Sitting Pretty: A Marcel Breuer Chair to Drive the Hypebeasts Wild
From Bauhaus to Jawnz-haus.
Earlier this week, the global streetwear juggernaut Supreme released the official lookbook and photo preview for the brand’s forthcoming collection. As always, there is an eccentric array of loudly colored outerwear, bewildering graphic tees, and logo-heavy wares. This season, however, brings something new and unexpected—even by Supreme’s outlandish standards—a leopard-print version of designer Marcel Breuer’s iconic Wassily chair. It’s the rare Supreme collaboration that is sure to appeal to both teenage hypebeasts and middle-aged rich dudes, not unlike a KAWS painting or Jeff Koons sculpture.
Even without a co-sign from the world’s biggest streetwear brand, the Wassily chair has been in high demand for decades. It was designed in 1925 when Breuer was just 23 years old and one of the first and youngest students at the Bauhaus. Taking inspiration from the handlebars of a bicycle, he reduced a classic club chair until only its elemental lines and planes remained. The result was a striking silhouette of tubular steel and leather that feels like it is floating in space when it is merely sitting in the corner of a room. Even almost 100 years later, the Wassily chair still manages to feel just as futuristic and forward-thinking as when the design debuted.
The loud leopard print, a signature motif of sorts for Supreme, surprisingly, only adds to the chair’s allure. When Supreme does this—adding its eccentric touch to a beloved product—it’s hard to tell if the driving force is loud gimmick or love for the original object. (Or perhaps a bit of both, contrivance and great design are not mutually exclusive.) Historically, the Wassily chair has never shied from bold materials; Knoll offers the model in options such as cherry red leather or tri-color hair hide. The Supreme-ified version doesn’t feel blasphemous from an aesthetic sense, but it is difficult to get a sense of who exactly Supreme is making this chair for. A brand-new original Wassily chair sells for nearly $3,000, a price tag that will put the product out of the range for the brand’s target demographic.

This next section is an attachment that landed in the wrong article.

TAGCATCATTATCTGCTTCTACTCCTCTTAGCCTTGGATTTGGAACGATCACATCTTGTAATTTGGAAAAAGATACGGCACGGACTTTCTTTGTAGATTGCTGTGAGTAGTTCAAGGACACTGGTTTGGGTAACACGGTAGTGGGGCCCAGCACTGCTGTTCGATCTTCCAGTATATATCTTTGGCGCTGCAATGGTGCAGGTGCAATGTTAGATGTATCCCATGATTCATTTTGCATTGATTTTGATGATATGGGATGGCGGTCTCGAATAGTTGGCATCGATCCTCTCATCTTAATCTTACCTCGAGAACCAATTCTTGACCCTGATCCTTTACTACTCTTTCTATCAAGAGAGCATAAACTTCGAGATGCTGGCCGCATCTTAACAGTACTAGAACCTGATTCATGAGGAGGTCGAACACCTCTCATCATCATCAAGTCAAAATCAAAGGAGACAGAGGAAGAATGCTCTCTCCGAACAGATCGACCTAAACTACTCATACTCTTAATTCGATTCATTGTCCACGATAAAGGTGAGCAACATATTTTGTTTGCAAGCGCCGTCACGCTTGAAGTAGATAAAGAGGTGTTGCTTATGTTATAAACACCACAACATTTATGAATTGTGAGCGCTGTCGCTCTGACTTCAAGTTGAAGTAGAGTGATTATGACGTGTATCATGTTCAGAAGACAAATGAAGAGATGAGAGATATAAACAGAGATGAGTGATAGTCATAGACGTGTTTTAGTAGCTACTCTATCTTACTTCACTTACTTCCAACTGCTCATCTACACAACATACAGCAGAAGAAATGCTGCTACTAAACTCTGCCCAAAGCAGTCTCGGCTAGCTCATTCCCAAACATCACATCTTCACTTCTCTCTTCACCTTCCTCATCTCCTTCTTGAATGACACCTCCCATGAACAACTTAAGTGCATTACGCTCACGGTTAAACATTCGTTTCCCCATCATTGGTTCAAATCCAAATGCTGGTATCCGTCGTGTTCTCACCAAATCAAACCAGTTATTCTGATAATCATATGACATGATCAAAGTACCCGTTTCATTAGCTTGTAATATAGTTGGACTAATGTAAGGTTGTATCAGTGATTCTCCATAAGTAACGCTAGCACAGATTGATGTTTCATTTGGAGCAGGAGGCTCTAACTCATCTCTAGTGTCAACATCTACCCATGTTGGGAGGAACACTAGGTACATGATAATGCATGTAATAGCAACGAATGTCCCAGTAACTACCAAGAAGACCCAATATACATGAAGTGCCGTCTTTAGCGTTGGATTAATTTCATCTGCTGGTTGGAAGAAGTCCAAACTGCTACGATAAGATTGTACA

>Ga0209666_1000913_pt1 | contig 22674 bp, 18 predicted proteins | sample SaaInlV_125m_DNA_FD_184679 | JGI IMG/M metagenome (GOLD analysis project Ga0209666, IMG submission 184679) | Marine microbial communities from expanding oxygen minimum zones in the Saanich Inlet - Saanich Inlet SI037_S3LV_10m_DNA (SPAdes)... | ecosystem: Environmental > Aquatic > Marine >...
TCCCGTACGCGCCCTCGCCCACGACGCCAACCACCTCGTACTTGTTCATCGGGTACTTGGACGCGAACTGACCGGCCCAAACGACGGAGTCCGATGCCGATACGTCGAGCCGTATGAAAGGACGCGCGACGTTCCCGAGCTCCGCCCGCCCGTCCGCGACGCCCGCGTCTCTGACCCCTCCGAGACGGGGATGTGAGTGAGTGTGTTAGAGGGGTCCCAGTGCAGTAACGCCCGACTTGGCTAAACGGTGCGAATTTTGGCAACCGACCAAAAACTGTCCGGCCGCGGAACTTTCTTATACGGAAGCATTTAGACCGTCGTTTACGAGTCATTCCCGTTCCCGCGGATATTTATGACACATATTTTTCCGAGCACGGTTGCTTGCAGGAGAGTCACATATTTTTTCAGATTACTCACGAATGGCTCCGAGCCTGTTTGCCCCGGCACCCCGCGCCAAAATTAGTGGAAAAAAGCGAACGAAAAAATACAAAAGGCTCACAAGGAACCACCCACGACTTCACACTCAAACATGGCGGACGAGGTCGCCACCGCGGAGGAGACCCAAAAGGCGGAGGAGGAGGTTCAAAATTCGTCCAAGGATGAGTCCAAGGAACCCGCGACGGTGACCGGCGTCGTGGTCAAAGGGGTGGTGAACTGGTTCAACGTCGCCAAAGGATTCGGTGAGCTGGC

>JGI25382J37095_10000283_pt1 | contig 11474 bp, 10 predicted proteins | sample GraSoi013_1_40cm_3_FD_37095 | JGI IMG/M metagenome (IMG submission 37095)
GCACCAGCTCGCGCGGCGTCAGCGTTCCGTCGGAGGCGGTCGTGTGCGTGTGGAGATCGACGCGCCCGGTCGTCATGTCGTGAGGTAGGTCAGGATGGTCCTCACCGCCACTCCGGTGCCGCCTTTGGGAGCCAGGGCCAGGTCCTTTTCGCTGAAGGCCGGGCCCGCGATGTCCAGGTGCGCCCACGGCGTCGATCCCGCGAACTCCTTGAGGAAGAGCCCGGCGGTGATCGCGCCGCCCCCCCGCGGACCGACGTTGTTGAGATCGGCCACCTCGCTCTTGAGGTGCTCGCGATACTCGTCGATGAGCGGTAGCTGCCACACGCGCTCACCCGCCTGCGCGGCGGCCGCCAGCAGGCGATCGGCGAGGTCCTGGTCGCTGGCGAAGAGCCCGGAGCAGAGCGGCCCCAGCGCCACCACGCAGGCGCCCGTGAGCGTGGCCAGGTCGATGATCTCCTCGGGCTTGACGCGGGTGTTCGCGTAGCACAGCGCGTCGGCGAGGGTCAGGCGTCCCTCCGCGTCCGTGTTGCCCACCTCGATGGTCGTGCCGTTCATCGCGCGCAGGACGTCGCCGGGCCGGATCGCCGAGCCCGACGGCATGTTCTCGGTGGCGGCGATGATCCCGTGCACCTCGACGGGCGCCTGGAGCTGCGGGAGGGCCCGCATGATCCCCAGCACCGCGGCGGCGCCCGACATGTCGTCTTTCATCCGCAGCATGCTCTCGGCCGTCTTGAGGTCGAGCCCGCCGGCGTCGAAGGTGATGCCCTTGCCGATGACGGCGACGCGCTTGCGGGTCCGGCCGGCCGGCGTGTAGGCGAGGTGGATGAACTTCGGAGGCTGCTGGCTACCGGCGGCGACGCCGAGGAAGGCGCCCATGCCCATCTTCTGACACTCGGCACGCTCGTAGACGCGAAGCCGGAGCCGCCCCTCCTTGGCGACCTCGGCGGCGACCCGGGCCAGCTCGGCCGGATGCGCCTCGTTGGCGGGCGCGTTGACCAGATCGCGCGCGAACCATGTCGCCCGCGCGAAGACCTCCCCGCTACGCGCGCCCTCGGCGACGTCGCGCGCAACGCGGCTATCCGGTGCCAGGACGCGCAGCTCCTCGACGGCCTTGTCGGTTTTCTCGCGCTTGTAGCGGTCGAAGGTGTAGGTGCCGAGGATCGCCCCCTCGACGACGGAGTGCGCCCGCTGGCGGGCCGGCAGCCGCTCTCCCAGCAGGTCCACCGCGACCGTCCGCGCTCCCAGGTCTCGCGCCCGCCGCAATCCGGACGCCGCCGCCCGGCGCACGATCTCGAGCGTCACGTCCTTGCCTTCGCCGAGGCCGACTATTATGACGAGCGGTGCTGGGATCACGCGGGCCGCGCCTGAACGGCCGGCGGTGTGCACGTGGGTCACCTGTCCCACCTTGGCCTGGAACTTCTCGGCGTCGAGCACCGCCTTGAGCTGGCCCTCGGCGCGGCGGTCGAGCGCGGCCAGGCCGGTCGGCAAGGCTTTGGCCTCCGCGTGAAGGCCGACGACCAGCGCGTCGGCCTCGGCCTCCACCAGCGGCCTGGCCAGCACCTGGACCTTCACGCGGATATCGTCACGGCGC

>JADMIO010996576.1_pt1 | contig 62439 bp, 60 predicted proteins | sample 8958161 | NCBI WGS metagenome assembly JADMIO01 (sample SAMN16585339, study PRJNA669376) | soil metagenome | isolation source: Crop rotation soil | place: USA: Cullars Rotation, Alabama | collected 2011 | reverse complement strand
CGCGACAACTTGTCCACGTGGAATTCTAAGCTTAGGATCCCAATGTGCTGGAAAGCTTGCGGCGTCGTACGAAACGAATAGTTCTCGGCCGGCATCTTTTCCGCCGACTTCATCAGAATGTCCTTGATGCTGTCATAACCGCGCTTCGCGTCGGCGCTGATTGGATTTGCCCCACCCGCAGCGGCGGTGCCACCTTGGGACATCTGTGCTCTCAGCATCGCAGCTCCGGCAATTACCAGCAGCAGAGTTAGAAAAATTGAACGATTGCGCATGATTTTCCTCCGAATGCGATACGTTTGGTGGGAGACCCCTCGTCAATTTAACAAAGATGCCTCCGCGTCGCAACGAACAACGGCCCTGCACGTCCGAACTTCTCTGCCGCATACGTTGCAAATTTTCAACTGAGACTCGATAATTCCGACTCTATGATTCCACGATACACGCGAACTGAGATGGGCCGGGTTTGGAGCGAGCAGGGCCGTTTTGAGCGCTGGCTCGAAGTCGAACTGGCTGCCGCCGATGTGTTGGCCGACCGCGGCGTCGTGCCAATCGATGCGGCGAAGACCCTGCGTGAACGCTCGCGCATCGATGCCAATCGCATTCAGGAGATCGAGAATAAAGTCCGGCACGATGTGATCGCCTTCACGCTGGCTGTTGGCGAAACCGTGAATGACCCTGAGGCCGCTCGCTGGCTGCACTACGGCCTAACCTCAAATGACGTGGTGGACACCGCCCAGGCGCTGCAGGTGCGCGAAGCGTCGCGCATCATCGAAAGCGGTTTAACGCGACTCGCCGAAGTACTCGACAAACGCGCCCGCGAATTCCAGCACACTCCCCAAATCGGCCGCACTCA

Supreme usually has a way of making high art and design more accessible to its customers. I think of the George Condo skate decks from 2010 or the Raymond Pettibon apparel from 2014, either of which could be purchased for under $200. The usual frustration of shopping for Supreme is caused by simple supply and demand; the products sell out within minutes (often seconds) before many can actually complete the transaction. This time, only the wealthier Supreme fans will be able to afford this collaboration. I’m keeping my fingers crossed one shows up in the near-future, somewhere in William Strobeck’s now-famous living room.